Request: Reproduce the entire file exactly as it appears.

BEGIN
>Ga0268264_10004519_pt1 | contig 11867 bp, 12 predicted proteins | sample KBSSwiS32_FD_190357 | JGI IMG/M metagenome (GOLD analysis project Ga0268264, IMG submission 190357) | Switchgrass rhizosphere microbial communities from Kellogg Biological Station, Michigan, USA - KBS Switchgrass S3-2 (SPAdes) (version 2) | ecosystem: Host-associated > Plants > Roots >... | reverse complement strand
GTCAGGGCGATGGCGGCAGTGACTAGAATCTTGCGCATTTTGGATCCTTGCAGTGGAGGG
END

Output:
>Ga0268264_10004519_pt1 | contig 11867 bp, 12 predicted proteins | sample KBSSwiS32_FD_190357 | JGI IMG/M metagenome (GOLD analysis project Ga0268264, IMG submission 190357) | Switchgrass rhizosphere microbial communities from Kellogg Biological Station, Michigan, USA - KBS Switchgrass S3-2 (SPAdes) (version 2) | ecosystem: Host-associated > Plants > Roots >... | reverse complement strand
GTCAGGGCGATGGCGGCAGTGACTAGAATCTTGCGCATTTTGGATCCTTGCAGTGGAGGG